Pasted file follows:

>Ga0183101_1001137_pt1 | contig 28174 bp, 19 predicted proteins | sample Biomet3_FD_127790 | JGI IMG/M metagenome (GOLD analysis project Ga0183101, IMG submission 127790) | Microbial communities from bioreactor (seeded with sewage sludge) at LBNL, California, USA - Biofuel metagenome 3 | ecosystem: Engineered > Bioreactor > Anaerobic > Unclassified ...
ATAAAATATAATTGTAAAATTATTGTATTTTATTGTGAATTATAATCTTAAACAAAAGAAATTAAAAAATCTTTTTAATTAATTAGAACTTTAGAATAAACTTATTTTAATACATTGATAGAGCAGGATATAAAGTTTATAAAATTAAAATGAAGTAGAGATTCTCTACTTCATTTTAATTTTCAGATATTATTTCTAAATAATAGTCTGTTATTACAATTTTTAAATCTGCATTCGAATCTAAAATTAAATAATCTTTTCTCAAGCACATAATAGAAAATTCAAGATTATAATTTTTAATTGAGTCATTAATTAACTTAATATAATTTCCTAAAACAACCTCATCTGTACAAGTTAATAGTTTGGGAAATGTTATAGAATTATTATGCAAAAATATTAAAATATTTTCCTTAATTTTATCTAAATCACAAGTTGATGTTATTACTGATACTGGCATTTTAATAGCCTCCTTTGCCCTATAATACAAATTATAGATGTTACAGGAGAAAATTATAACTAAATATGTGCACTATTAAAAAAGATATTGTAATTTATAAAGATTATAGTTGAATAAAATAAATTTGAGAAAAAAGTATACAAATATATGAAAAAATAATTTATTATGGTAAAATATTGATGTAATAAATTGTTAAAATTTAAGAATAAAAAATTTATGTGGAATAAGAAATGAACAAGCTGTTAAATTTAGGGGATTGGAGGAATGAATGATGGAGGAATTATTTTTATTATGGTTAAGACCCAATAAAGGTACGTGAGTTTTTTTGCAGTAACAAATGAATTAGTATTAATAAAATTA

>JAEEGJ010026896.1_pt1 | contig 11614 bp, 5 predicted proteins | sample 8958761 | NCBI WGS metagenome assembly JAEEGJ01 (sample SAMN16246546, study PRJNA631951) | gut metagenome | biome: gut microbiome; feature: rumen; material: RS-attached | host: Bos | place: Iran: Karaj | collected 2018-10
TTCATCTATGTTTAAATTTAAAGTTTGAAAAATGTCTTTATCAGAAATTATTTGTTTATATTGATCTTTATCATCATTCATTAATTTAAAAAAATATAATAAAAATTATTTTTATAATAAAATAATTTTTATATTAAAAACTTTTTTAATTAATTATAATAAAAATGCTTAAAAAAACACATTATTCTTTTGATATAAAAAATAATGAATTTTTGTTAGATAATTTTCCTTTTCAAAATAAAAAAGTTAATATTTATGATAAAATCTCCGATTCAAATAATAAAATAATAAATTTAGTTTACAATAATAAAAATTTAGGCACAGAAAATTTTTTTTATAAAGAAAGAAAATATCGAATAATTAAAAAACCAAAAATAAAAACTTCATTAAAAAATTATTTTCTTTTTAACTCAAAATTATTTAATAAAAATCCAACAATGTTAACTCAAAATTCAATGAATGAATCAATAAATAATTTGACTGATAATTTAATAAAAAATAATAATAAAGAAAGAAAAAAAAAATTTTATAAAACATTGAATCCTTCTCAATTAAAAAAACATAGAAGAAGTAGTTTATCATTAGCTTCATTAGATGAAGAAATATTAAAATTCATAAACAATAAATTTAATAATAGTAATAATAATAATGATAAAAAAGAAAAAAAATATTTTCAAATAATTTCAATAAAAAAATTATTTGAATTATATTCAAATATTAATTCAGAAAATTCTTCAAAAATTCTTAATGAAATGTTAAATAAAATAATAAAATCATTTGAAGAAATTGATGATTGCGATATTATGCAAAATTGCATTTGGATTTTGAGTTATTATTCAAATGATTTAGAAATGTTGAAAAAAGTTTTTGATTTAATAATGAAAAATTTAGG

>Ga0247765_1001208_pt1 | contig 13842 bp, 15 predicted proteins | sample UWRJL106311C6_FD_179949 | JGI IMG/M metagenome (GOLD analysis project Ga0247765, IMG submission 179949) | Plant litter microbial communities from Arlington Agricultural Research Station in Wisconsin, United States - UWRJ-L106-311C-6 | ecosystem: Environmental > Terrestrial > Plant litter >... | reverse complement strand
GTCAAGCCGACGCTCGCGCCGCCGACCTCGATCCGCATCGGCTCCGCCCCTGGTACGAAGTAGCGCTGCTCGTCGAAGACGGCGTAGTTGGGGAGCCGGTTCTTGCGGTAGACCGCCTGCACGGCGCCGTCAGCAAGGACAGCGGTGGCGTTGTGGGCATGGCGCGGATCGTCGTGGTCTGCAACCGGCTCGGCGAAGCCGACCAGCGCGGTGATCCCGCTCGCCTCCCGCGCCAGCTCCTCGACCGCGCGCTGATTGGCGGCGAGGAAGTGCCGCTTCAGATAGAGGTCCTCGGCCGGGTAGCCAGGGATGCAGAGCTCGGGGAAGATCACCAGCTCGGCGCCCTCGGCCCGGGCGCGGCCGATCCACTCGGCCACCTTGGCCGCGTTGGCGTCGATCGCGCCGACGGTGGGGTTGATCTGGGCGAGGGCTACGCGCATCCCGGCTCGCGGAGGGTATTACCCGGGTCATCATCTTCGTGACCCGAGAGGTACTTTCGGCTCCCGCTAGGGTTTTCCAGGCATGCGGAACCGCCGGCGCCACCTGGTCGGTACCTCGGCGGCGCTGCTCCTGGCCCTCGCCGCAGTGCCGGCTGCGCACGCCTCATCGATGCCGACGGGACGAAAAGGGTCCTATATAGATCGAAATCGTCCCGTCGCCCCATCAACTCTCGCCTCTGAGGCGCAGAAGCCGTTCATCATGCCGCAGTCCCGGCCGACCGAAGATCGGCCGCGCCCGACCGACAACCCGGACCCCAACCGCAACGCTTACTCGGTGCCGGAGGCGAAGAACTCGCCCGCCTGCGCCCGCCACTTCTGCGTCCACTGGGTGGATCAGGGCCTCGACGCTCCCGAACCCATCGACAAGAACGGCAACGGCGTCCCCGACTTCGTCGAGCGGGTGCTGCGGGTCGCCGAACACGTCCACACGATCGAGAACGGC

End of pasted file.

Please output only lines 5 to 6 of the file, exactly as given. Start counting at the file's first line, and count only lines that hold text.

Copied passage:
>Ga0247765_1001208_pt1 | contig 13842 bp, 15 predicted proteins | sample UWRJL106311C6_FD_179949 | JGI IMG/M metagenome (GOLD analysis project Ga0247765, IMG submission 179949) | Plant litter microbial communities from Arlington Agricultural Research Station in Wisconsin, United States - UWRJ-L106-311C-6 | ecosystem: Environmental > Terrestrial > Plant litter >... | reverse complement strand
GTCAAGCCGACGCTCGCGCCGCCGACCTCGATCCGCATCGGCTCCGCCCCTGGTACGAAGTAGCGCTGCTCGTCGAAGACGGCGTAGTTGGGGAGCCGGTTCTTGCGGTAGACCGCCTGCACGGCGCCGTCAGCAAGGACAGCGGTGGCGTTGTGGGCATGGCGCGGATCGTCGTGGTCTGCAACCGGCTCGGCGAAGCCGACCAGCGCGGTGATCCCGCTCGCCTCCCGCGCCAGCTCCTCGACCGCGCGCTGATTGGCGGCGAGGAAGTGCCGCTTCAGATAGAGGTCCTCGGCCGGGTAGCCAGGGATGCAGAGCTCGGGGAAGATCACCAGCTCGGCGCCCTCGGCCCGGGCGCGGCCGATCCACTCGGCCACCTTGGCCGCGTTGGCGTCGATCGCGCCGACGGTGGGGTTGATCTGGGCGAGGGCTACGCGCATCCCGGCTCGCGGAGGGTATTACCCGGGTCATCATCTTCGTGACCCGAGAGGTACTTTCGGCTCCCGCTAGGGTTTTCCAGGCATGCGGAACCGCCGGCGCCACCTGGTCGGTACCTCGGCGGCGCTGCTCCTGGCCCTCGCCGCAGTGCCGGCTGCGCACGCCTCATCGATGCCGACGGGACGAAAAGGGTCCTATATAGATCGAAATCGTCCCGTCGCCCCATCAACTCTCGCCTCTGAGGCGCAGAAGCCGTTCATCATGCCGCAGTCCCGGCCGACCGAAGATCGGCCGCGCCCGACCGACAACCCGGACCCCAACCGCAACGCTTACTCGGTGCCGGAGGCGAAGAACTCGCCCGCCTGCGCCCGCCACTTCTGCGTCCACTGGGTGGATCAGGGCCTCGACGCTCCCGAACCCATCGACAAGAACGGCAACGGCGTCCCCGACTTCGTCGAGCGGGTGCTGCGGGTCGCCGAACACGTCCACACGATCGAGAACGGC